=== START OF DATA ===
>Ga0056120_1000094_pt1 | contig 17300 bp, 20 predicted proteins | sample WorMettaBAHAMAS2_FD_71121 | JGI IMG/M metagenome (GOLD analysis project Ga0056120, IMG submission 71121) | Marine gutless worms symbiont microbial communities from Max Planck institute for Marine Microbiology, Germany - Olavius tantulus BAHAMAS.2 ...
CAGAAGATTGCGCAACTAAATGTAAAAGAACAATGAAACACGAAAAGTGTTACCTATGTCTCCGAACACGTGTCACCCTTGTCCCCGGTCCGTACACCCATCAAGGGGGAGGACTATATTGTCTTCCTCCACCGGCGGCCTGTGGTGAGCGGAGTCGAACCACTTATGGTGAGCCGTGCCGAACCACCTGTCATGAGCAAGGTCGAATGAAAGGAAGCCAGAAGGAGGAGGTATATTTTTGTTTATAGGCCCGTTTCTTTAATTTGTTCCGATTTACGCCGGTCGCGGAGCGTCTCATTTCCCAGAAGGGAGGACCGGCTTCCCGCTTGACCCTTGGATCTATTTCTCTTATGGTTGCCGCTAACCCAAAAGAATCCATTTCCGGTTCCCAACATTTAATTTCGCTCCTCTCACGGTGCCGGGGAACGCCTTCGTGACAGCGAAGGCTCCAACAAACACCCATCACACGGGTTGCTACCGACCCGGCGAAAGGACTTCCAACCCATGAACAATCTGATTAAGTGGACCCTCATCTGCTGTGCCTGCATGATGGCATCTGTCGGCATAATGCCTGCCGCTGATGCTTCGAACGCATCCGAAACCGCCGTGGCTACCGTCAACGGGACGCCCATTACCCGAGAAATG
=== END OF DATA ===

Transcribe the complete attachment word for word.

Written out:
>Ga0056120_1000094_pt1 | contig 17300 bp, 20 predicted proteins | sample WorMettaBAHAMAS2_FD_71121 | JGI IMG/M metagenome (GOLD analysis project Ga0056120, IMG submission 71121) | Marine gutless worms symbiont microbial communities from Max Planck institute for Marine Microbiology, Germany - Olavius tantulus BAHAMAS.2 ...
CAGAAGATTGCGCAACTAAATGTAAAAGAACAATGAAACACGAAAAGTGTTACCTATGTCTCCGAACACGTGTCACCCTTGTCCCCGGTCCGTACACCCATCAAGGGGGAGGACTATATTGTCTTCCTCCACCGGCGGCCTGTGGTGAGCGGAGTCGAACCACTTATGGTGAGCCGTGCCGAACCACCTGTCATGAGCAAGGTCGAATGAAAGGAAGCCAGAAGGAGGAGGTATATTTTTGTTTATAGGCCCGTTTCTTTAATTTGTTCCGATTTACGCCGGTCGCGGAGCGTCTCATTTCCCAGAAGGGAGGACCGGCTTCCCGCTTGACCCTTGGATCTATTTCTCTTATGGTTGCCGCTAACCCAAAAGAATCCATTTCCGGTTCCCAACATTTAATTTCGCTCCTCTCACGGTGCCGGGGAACGCCTTCGTGACAGCGAAGGCTCCAACAAACACCCATCACACGGGTTGCTACCGACCCGGCGAAAGGACTTCCAACCCATGAACAATCTGATTAAGTGGACCCTCATCTGCTGTGCCTGCATGATGGCATCTGTCGGCATAATGCCTGCCGCTGATGCTTCGAACGCATCCGAAACCGCCGTGGCTACCGTCAACGGGACGCCCATTACCCGAGAAATG